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Nutrition for Osteoarthritis

Maintaining a healthy body weight is one of the most effective strategies to alleviate the symptoms associated with osteoarthritis. Excess body weight puts additional strain on joints. Weight loss will help to reduce the joint pain and stiffness associated with osteoarthritis.

A diet high in refined and processed foods, sugars, alcohol, bad fats, red meats and other anti-nutrients can exacerbate arthritic pain. In contrast, certain nutrients and substances in foods may benefit osteoarthritis.

Vitamin C

Vitamin C is involved in the formation of collagen and proteoglycans, which are two of the major components of cartilage. It is also a powerful antioxidant that helps to counteract the effects of free radicals in the body.

Food sources:

Citrus fruits, strawberries, cherries, peppers, kiwi, green leafy vegetables, cauliflower, broccoli, tomatoes, potatoes and pineapple.

Beta-carotene

Beta-carotene is another antioxidant that helps destroy free radicals before they can cause excessive damage to joints and may help to reduce the progression of osteoarthritis.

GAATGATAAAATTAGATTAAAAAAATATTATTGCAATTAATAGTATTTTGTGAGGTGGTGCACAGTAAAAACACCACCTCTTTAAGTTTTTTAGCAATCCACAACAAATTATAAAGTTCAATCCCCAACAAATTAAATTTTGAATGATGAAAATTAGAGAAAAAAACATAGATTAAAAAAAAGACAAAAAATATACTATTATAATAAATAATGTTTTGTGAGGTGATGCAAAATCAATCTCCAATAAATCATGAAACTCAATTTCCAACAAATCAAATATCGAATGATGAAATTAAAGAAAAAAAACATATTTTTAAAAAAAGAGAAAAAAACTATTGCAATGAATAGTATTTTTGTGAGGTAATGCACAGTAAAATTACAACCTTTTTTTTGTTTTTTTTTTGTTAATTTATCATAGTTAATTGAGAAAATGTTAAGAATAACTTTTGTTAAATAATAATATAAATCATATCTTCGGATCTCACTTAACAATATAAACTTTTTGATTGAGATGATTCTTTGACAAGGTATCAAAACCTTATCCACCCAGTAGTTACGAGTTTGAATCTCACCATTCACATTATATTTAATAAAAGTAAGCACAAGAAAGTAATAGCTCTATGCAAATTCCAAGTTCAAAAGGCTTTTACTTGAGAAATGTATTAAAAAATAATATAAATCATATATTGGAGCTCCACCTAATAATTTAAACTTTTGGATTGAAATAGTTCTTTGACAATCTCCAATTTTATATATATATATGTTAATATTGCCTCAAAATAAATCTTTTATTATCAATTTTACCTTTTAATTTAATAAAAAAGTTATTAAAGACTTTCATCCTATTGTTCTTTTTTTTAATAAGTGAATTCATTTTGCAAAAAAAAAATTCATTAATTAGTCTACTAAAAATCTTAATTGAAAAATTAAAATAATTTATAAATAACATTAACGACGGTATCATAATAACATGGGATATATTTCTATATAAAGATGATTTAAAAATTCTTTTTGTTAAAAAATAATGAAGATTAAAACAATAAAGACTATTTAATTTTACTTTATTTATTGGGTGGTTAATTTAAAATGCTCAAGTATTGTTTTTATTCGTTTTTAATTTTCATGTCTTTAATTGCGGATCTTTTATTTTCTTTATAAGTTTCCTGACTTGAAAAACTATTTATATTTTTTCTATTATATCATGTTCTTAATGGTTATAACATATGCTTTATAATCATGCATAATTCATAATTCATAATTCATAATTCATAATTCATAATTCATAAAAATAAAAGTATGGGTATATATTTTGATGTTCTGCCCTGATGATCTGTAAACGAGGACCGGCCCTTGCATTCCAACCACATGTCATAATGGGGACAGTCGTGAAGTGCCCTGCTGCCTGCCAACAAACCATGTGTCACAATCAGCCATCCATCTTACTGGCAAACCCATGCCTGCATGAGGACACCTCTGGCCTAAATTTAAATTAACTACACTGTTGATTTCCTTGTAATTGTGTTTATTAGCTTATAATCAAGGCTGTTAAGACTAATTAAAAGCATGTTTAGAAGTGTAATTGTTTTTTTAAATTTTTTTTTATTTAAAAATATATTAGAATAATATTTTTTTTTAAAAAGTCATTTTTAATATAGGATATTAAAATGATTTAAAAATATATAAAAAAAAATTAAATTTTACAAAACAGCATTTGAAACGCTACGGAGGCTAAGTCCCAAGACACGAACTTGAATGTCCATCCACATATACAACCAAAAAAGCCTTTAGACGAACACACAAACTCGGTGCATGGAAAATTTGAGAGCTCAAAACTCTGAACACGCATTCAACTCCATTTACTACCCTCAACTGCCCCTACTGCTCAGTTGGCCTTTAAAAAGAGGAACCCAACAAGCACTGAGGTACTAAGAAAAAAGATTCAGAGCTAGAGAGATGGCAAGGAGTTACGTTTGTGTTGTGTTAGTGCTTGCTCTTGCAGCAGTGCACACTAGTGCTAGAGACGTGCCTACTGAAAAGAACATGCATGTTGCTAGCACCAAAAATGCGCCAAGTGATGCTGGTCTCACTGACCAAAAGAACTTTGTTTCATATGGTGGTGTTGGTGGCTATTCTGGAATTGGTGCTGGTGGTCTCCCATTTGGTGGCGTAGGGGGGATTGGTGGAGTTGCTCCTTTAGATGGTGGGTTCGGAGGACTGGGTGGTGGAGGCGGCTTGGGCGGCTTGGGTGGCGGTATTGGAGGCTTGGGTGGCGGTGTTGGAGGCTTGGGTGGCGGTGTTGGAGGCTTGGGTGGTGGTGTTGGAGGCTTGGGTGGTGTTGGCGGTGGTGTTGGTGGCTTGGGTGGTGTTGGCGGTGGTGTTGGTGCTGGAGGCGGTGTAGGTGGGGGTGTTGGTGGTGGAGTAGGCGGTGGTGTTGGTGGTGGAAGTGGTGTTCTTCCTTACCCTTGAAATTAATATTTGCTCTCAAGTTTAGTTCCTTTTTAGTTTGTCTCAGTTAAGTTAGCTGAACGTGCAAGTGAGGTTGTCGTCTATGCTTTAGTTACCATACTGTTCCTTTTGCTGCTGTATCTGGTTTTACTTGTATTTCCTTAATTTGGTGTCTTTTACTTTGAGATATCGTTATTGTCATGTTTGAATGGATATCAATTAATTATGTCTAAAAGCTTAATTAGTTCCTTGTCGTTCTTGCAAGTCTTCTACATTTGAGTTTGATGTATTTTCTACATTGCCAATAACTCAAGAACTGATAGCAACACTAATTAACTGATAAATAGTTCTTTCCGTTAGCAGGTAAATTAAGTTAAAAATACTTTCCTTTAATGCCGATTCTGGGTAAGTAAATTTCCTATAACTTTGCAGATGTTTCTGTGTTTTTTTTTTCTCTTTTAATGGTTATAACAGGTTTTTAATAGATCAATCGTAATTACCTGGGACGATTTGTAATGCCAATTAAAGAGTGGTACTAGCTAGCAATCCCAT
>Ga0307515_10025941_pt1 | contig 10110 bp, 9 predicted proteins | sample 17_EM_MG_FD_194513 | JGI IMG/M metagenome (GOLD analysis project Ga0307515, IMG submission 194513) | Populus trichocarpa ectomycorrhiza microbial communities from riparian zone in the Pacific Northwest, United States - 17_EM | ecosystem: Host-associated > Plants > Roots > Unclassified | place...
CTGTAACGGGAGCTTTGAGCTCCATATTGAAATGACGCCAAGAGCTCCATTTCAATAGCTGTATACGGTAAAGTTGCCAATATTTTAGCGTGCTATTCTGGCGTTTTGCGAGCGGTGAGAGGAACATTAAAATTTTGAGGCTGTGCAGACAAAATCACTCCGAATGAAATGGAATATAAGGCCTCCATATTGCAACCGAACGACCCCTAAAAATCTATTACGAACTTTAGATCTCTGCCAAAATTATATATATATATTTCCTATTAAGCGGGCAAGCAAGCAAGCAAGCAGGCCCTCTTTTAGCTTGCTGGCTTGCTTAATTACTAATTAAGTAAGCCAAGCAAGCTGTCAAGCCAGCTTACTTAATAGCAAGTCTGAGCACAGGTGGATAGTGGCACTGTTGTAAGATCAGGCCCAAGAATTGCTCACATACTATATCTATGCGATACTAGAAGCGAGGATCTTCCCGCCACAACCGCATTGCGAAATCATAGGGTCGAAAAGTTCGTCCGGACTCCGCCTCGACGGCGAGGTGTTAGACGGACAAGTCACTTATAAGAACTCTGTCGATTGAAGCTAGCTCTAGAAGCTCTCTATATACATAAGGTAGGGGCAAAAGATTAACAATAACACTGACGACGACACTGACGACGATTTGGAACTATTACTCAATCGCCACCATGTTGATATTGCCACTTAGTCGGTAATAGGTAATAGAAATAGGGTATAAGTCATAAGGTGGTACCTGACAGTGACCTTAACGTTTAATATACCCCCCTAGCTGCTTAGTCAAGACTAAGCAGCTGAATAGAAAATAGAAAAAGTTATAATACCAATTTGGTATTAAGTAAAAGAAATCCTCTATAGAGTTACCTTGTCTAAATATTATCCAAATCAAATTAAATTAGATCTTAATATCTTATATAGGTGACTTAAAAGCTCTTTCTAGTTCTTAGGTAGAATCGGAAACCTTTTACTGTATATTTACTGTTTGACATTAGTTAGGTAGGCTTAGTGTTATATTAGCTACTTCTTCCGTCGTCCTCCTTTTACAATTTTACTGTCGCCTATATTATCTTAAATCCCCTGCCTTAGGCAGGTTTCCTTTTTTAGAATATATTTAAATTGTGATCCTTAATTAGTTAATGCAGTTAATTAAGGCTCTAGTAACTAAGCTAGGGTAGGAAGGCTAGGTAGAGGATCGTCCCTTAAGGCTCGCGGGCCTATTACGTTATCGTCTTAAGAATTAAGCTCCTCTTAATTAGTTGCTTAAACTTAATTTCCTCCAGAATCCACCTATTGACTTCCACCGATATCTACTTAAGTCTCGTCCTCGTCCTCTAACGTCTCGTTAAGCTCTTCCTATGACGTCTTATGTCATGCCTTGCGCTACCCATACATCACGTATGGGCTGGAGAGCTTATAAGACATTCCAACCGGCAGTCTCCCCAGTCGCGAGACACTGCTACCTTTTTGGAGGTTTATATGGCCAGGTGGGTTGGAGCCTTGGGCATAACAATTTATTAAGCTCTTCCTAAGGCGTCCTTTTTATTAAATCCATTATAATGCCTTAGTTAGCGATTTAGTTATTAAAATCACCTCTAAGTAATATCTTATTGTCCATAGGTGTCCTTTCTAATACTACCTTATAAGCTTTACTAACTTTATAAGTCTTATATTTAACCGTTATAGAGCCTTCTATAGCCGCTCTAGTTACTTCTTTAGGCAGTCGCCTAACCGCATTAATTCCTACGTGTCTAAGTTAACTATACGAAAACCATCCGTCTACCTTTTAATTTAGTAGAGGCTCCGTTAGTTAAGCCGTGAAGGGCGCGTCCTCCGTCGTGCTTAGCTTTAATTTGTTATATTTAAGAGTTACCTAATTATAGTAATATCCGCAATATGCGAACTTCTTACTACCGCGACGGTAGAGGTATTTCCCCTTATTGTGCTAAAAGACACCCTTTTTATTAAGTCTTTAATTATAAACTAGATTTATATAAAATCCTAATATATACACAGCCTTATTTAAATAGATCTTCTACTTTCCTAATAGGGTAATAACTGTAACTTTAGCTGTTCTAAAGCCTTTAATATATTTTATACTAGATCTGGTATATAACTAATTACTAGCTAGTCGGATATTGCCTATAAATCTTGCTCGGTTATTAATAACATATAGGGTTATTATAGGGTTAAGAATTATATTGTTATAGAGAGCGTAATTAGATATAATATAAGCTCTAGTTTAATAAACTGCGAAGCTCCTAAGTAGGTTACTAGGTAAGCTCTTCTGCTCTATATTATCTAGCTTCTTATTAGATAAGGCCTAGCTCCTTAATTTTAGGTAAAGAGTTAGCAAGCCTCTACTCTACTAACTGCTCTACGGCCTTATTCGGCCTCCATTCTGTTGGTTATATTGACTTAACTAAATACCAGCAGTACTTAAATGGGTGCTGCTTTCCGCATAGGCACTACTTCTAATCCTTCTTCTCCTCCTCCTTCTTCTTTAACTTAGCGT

Food sources:

Red and orange fruits and vegetables (carrots, red pepper, sweet potato, butternut squash, mango) and dark-green leafy vegetables (spinach, kale, Brussels sprouts, chard).

Omega-3 Fatty Acids

Omega-3’s help to decrease inflammation by suppressing the production of cytokines and enzymes that breakdown cartilage.

Food sources:

Wild salmon, herring, mackerel, sardines, anchovies, fortified eggs, flaxseed and walnuts.

Vitamin D

Research is mixed about vitamin D, but some studies show that vitamin D can help prevent the breakdown of cartilage and aid calcium absorption.

Food sources:

Fortified milk and cereals, powdered milk, eggs and oily fish.

A Vitamin D supplement of 600 IU may be beneficial, particularly during the winter months when sun exposure is limited.